9 Tips For Surviving The Holidays With Your Dysfunctional Family
I love the holidays.It’s the most wonderful time of the year. It’s the time for cocoa, singing carols, sledding, and spreading Christmas cheer for the world to hear. It’s also the time of year when you have to spend time with (and survive) your dysfunctional family without breaking into hives.
As a child of a dysfunctional family, I know this feeling all too well. Holidays are holly, jolly, and often wind up being my very own personal brand of hell. Whether it’s your nuclear family that’s exploding with tension, or your extended family dropping in and raining on your otherwise lovely parade of holiday cheer, it’s important to prepare yourself. Having a worst case scenario survival plan on how to survive your dysfunctional family is key. Because family can make your holidays, or break your them.
The good news is, you’re not alone. The holidays can be tough on those of us with less than perfect families (what even is a “perfect family” these days anyway?) — but by preparing yourself, you might just find yourself excited for this holiday season. Or at the very least, with a sliver more sanity than you had last year.
1. Plan Ahead
Whatever you do, don't go blindly into the holiday season. Make a few phone calls. Figure out who exactly will be in attendance — and who might be in attendance. Discuss sleeping arrangements, arrival times, and what you should bring. Being a good guest is paramount during the holidays, especially if your family tends to err on the side of stressful.
If you haven't seen certain people in a while, do a little Facebook reconnaissance work and see what they've been up to. Make a few notes to topics to avoid, and a few happy notes to bring up. If you're going to have to tough it out with these people, you want to be as prepared as possible.
2. Lower Your Expectations
For years I would look back on holidays with rose-colored glasses, trying to make it seem like the glorious tale of love and laughter I always wanted it to be. Then, year after year, I would wind up disappointed. Taking the expectations out of the season will help you prepare yourself for the worst case scenario.
Things to take out of your pile of expectations: everyone getting along, things going smoothly, a conversation where nobody mentions Donald Trump (or politics at all for that matter), getting gifts you'll actually use, getting gifts at all, caroling around the fireplace, any sense of tradition whatsoever. OK, maybe this list is a little drastic, but it's best to set the bar low.
3. Have A Backup Plan
It's always a good idea to have a backup plan. Whether you're visiting people or people are visiting you, having a plan in case things fall through will put you at ease. Discard your stress about unreliable family members showing up unannounced, or about driving 16 hours in sleet and hail only to spend a weekend in misery. Create a solid backup plan, and relish the fact that you have options.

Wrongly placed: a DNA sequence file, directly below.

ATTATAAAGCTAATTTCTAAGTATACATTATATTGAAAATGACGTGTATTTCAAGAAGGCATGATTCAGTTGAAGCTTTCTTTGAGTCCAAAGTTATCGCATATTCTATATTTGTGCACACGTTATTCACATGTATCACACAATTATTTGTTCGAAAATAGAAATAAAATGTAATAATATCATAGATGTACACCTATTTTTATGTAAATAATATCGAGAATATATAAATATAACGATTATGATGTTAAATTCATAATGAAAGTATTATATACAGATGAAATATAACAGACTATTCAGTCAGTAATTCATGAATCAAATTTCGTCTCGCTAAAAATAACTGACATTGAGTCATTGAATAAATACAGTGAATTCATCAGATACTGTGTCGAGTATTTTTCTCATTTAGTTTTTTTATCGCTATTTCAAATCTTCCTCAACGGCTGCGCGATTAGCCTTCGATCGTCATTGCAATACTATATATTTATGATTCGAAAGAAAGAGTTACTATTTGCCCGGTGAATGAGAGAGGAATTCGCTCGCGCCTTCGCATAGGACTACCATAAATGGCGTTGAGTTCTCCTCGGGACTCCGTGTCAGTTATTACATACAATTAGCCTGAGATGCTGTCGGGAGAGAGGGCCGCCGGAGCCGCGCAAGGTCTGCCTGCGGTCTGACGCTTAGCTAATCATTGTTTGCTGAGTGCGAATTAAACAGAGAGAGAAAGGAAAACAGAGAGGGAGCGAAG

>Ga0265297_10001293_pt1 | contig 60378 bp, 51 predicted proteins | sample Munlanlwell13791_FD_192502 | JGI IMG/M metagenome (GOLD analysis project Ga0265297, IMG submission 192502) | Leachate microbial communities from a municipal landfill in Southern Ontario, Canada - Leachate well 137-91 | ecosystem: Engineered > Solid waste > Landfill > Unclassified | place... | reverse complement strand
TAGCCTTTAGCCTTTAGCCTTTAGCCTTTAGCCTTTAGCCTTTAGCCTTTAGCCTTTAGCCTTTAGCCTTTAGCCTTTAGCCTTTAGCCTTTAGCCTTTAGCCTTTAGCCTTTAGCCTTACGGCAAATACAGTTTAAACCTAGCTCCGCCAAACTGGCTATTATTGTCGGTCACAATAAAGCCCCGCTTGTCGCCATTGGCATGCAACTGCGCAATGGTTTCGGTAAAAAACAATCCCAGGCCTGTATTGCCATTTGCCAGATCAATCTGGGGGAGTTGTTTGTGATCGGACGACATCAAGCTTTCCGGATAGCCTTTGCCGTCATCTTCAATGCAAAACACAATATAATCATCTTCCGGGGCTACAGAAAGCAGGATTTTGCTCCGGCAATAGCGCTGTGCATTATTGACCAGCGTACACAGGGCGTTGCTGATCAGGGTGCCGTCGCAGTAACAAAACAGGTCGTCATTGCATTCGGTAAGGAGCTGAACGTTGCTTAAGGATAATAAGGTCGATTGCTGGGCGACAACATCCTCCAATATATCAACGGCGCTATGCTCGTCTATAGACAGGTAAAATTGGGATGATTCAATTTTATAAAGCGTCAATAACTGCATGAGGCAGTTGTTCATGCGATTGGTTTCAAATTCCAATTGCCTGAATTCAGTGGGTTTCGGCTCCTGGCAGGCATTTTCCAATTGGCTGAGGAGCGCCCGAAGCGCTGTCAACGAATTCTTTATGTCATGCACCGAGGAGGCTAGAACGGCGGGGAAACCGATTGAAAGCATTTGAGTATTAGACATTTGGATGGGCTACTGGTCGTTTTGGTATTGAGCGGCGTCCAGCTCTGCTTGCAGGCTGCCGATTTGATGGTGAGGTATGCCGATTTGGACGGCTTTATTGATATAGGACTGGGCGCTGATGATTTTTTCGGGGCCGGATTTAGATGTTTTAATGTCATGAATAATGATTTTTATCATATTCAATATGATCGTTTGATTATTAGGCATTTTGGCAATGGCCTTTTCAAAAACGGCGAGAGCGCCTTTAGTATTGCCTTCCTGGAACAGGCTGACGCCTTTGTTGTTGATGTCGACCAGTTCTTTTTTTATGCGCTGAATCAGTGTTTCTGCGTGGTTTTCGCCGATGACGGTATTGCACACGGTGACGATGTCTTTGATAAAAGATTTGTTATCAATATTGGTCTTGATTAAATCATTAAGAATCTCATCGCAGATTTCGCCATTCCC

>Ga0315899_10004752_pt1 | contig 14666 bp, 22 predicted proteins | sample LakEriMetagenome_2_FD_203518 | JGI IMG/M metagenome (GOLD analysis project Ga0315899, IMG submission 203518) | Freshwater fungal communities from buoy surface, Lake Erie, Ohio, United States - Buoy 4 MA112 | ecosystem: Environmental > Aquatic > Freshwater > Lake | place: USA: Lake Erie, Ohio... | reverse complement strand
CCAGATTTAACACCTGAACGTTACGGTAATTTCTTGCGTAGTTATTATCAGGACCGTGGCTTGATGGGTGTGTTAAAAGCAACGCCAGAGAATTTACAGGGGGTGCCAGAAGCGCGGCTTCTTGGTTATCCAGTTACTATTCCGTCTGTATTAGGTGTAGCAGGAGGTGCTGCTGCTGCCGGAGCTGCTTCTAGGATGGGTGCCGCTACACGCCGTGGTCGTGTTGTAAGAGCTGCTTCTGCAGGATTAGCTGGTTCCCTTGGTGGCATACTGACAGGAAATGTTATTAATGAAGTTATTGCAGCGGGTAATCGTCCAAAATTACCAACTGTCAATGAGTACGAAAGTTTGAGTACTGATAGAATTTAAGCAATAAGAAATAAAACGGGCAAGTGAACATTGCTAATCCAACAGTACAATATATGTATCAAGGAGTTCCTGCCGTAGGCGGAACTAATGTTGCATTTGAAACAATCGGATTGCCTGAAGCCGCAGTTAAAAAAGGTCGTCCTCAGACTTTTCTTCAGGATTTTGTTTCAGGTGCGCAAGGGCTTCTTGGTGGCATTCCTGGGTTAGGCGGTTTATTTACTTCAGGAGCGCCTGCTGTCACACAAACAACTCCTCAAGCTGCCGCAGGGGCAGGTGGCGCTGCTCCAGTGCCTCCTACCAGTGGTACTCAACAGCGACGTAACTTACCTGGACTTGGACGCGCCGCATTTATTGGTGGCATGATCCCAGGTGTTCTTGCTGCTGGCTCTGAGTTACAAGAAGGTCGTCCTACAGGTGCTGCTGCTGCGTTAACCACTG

4. Explore Alternate Options
I have a brother who avoids the holiday season altogether. For Thanksgiving, he and his wife went to Rio de Janeiro instead of visiting home. It works for them. Holidays are supposed to be about family. But if you know that it's going to cause you more stress than it's worth, consider alternate holiday plans. Plan a trip, volunteer at a shelter, spend it with friends.
Holidays should be a joyous occasion, not material for therapy for years to come. Sometimes, that means taking a year off from the family festivities.
5. Take The High Road
This includes changing the subject before a fight breaks out, suggesting a group activity that will keep everyone busy, offering to help in the kitchen, and sitting at the kids table even though you're 32. If you practice your reactions to the ludicrous scenarios you're dreading in your head, you're more apt to be able to take them on when they actually happen.
6. Build A Support System
Having a friend you can step outside to call, or even text, can make a world of difference. A venting partner or someone who knows your pain can offer you a safe haven, if only for a few minutes.
7. Bring Something To Do
When in doubt, bring something to keep yourself busy. Although you might get lambasted for being on your phone for the entire weekend, other things like reading, knitting, sewing, coloring, writing, or playing an instrument are completely acceptable to bring along and use as a coping mechanism while everyone goes to battle after dinner.
8. Avoid Poor Coping Mechanisms
I know it's hard to handle a series of overly personal questions. But answering these questions with grace is hard enough before your third glass of merlot, let alone after. Monitor your intake and try to avoid substance abuse as a coping mechanism. The only thing worse than having to deal with your dysfunctional family at the holidays is having to deal with your dysfunctional family while hungover at the holidays.
9. Have An Exit Strategy
Be sure to introduce the exit strategy as a possibility early on in the game. Telling your grandmother that you're volunteering at the soup kitchen after dinner goes over much better if you're not telling her as you're skedaddling out the door. Friends you haven't seen in ages, cousins celebrating a few miles away, and taking the dog for a nice long walk are also great excuses for finding your peace of mind.